New Guinea

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New Guinea
Topographic map of New Guinea
Topographic map of New Guinea
Waters Pacific Ocean
Geographical location 5 °  S , 142 °  E Coordinates: 5 °  S , 142 °  E
Location of New Guinea
length 2 398  km
width 400 km
surface 786,000 km²
Highest elevation Carstensz pyramid
4884  m
Residents 11,300,000 (2014)
14 inhabitants / km²
main place Jayapura and Port Moresby

New Guinea ( Tok Pisin : Niugini ; Dutch : Nieuw-Guinea ; Malay : Papua ) is the second largest island in the world after Greenland , with an area of ​​786,000 km² . The western part, Western New Guinea ( Papua , Papua Barat ), was occupied by Indonesia in 1963 . The east of the island has been part of the independent state of Papua New Guinea since 1975 . New Guinea has the largest tropical forest in Australasia , the richest coral reefs in the world and the richest biodiversity outside of the Amazon . The number of over a thousand indigenous languages is also unique worldwide .


New Guinea is located near the equator , in the north of the Australian continent , from whose mainland it was only separated ( Torres Strait ) as a result of the rise in sea level after the last glacial period 8,000 years ago . In the west it represents the link to Southeast Asia .

Glacier remains on Puncak Jaya, 2005

The island is located in the area of ​​the Pacific Ring of Fire , where the Pacific and Australian lithospheric plates meet. That's why it is criss-crossed by a chain of large mountains. In the west, the Indonesian part of the island, rises the Maoke Mountains , the highest mountain of which is the Puncak Jaya (also called the Carstensz pyramid by mountaineers ; 4884 m) and the second highest is the Trikora at 4750 m. In the eastern part of the island, which belongs to Papua New Guinea, the Bismarck Mountains rise with the highest peak Mount Wilhelm (4509 m). There are a number of other mountains and a variety of volcanoes (e.g. Tavurvur , Giluwe , Lamington and Victory ). The reason for this is that in the north and east of the island in the Pacific and on the island, the edge area of ​​the Pacific plate has broken into several small microplates , each with tectonically active plate edges.

Today there are only tiny remains of glacier on Puncak Jaya . In 1972 there were still several smaller glaciers, such as the Northwall Firn , the Meren Glacier, the Carstensz Glacier and the Southwall Hanging Glacier. They are the remains of a large, closed glacier that was still in existence in 1936. As early as the 20th century, the melting of the glaciers led to the disappearance of the glaciers on the Trikora, the 4800 m high Pilimsit and the 4760 m high Mandala .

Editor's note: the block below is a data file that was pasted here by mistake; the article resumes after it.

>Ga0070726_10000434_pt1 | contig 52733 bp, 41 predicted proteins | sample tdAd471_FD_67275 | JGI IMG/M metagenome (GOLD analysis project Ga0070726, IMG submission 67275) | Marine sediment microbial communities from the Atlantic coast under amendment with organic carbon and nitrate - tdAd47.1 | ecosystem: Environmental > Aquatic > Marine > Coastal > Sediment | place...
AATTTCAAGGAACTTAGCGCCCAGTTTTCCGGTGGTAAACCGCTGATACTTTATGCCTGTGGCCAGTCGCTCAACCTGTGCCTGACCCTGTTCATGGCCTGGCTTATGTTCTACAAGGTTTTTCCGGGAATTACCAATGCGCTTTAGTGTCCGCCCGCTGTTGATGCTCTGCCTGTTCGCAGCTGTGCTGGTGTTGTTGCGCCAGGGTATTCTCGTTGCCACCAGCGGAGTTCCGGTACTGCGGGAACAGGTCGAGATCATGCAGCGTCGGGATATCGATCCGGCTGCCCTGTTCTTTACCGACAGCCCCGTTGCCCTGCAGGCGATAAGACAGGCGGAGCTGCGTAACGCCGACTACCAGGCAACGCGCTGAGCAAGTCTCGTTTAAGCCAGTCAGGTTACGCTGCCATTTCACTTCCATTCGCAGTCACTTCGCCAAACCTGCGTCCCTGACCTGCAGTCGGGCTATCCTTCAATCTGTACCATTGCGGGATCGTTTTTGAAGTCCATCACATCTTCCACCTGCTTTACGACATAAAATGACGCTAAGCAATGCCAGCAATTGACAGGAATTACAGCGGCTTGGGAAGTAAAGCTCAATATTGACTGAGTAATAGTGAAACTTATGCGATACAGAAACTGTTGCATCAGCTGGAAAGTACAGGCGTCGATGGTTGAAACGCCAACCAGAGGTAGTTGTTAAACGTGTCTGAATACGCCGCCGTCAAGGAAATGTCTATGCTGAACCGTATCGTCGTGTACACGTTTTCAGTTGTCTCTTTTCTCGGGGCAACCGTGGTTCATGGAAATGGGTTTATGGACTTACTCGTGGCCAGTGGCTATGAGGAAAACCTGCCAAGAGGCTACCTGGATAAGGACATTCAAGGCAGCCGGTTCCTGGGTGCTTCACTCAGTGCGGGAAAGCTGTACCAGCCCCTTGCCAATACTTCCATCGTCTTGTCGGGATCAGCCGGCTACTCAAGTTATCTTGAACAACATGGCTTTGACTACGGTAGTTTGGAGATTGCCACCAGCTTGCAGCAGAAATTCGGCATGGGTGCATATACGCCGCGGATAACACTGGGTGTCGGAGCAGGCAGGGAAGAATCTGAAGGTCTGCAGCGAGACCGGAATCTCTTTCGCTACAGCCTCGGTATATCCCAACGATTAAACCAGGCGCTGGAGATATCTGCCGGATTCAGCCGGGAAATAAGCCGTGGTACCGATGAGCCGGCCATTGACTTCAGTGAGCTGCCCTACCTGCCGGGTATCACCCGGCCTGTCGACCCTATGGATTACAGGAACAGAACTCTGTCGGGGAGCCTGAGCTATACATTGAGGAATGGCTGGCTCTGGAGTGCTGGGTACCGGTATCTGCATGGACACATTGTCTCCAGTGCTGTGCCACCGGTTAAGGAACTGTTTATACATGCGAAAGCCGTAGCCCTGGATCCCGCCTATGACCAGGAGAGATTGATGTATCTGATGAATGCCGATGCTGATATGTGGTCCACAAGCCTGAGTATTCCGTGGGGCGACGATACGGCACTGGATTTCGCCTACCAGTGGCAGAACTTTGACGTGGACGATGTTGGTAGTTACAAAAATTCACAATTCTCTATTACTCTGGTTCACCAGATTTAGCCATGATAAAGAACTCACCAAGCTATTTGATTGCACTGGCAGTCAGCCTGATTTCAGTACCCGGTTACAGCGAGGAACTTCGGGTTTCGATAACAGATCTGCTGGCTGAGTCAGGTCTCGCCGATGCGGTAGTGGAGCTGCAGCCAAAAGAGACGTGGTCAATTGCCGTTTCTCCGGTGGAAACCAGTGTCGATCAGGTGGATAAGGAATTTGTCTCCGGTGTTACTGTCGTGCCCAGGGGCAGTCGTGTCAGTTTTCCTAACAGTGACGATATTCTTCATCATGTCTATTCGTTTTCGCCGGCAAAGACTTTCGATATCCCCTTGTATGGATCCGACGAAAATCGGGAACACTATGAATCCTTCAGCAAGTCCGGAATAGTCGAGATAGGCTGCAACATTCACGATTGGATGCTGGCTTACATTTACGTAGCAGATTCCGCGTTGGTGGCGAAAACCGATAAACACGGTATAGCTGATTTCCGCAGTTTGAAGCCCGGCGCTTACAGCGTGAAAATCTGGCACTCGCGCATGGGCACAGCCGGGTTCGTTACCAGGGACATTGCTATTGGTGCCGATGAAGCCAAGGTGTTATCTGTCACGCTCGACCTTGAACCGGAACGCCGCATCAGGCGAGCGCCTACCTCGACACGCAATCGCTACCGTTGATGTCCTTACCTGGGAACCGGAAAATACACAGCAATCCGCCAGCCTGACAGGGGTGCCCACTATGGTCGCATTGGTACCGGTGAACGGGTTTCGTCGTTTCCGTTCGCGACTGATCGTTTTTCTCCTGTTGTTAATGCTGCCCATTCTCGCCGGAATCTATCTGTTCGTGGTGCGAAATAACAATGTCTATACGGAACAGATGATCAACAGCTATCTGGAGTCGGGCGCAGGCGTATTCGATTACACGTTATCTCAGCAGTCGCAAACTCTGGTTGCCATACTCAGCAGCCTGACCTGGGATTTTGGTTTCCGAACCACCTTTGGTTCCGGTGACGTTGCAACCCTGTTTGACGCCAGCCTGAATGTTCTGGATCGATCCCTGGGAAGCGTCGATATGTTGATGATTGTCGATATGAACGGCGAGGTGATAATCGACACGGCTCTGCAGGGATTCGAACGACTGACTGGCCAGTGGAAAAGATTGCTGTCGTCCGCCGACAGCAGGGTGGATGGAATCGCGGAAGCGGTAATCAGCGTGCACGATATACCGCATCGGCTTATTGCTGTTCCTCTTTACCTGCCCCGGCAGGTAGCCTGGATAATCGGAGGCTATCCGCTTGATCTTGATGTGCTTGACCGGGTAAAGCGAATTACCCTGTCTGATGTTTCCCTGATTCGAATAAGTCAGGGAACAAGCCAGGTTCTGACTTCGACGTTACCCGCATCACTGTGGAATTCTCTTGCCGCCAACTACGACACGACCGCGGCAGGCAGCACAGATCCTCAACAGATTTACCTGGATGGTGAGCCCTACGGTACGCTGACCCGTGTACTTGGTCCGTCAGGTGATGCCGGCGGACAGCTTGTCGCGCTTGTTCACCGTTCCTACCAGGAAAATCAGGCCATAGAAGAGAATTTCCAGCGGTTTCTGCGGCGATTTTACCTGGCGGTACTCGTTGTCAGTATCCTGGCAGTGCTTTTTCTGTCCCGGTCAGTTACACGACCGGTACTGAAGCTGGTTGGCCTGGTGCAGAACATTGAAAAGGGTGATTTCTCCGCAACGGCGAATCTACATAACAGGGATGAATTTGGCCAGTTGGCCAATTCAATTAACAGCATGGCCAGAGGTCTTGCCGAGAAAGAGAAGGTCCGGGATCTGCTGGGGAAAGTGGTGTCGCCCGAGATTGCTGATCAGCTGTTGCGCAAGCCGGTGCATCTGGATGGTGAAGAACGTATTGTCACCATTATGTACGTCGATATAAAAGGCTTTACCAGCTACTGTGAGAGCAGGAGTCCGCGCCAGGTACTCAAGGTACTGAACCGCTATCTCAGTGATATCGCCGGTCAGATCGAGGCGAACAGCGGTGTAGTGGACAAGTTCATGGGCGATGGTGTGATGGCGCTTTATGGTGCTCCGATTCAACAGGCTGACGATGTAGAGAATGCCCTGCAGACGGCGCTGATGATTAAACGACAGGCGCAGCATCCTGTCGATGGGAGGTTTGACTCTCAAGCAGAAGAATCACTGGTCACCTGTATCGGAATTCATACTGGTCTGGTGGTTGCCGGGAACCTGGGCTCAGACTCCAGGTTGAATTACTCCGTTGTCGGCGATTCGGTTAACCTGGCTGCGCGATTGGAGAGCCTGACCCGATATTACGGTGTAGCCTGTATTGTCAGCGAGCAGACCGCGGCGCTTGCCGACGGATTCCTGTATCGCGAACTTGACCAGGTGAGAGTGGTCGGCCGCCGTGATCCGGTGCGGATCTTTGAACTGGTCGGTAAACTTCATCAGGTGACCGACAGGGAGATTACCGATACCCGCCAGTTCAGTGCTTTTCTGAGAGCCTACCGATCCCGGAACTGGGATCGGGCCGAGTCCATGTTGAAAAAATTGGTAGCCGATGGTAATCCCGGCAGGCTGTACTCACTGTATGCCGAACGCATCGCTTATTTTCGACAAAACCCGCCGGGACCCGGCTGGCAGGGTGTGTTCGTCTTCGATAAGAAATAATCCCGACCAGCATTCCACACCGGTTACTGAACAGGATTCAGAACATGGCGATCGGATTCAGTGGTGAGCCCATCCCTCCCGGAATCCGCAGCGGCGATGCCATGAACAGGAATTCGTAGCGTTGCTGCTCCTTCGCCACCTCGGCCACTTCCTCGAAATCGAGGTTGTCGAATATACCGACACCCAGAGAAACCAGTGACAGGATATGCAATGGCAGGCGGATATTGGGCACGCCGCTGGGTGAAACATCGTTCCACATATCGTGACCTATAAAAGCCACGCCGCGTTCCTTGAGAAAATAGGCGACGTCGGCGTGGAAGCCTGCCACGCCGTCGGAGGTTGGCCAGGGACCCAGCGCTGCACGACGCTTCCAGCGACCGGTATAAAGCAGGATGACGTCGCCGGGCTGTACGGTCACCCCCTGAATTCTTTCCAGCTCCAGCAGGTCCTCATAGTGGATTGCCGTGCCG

Climate diagram for Madang

The longest rivers in New Guinea have their source in the great mountains. Starting from the Maoke Mountains , the Sepik flows in a north-easterly direction and flows into the Bismarck Sea , while the Fly flows to the south-east, where it flows into the Gulf of Papua . In the southwest the Digul flows into the Arafura Sea , in the northwest the Mamberamo into the Pacific and the Waipoga in the west into the Cenderawasih Bay . During the rainy season, the rivers flood large areas of the northern and southern lowlands for months.

The coral reefs at the northwest end at Raja Ampat and at the southeast end in Milne Bay are among the most biodiverse reefs in the world.

Jayapura city

The capital of Papua New Guinea in the southeast, Port Moresby , officially has around 250,000 inhabitants, the second largest city Lae in the east has around 80,000 inhabitants. This is where the Highlands Highway begins , the island's main trunk road, through which the inhabitants of the mountain region are supplied with imported goods. The capital of the Indonesian region of West Papua is Jayapura with about 200,000 inhabitants. Other Indonesian cities include Manokwari in the east of the Vogelkop Peninsula and Merauke in the south.

Flora and fauna

New Guinea is a tropical country and has great ecological diversity. Many of the animals and plants indigenous here are nowhere else in the world (so-called endemics ). Zoogeographically, the fauna of New Guinea belongs to the Australian fauna. The flora of New Guinea, on the other hand, is included in the Indomalay flora region (Indochina, Malaysia, Indonesia).

The western part of the island is one of the few parts of the world that has not yet been completely mapped. Due to the often low-hanging clouds over the densely forested area in the western interior of the island, through which no roads or paths lead, this area has not yet been recorded in atlases, despite the new possibilities offered by satellite technology.


Around 12,000 scientifically described plant species are native to New Guinea; estimates assume an actual number of species of around 20,000. The island's plant species include around 2500 orchids , 1500 lichens , 1200 tree species - including 620 species of pandanus and 80 genera of epiphytes . Pitcher plants , ant trees (epiphytic subshrubs of the genus Myrmecodia ) and tree ferns from the Dicksoniaceae family are also typical . “Traditional” crops are banana, coconut palm, sweet potato, cabbage and pineapple.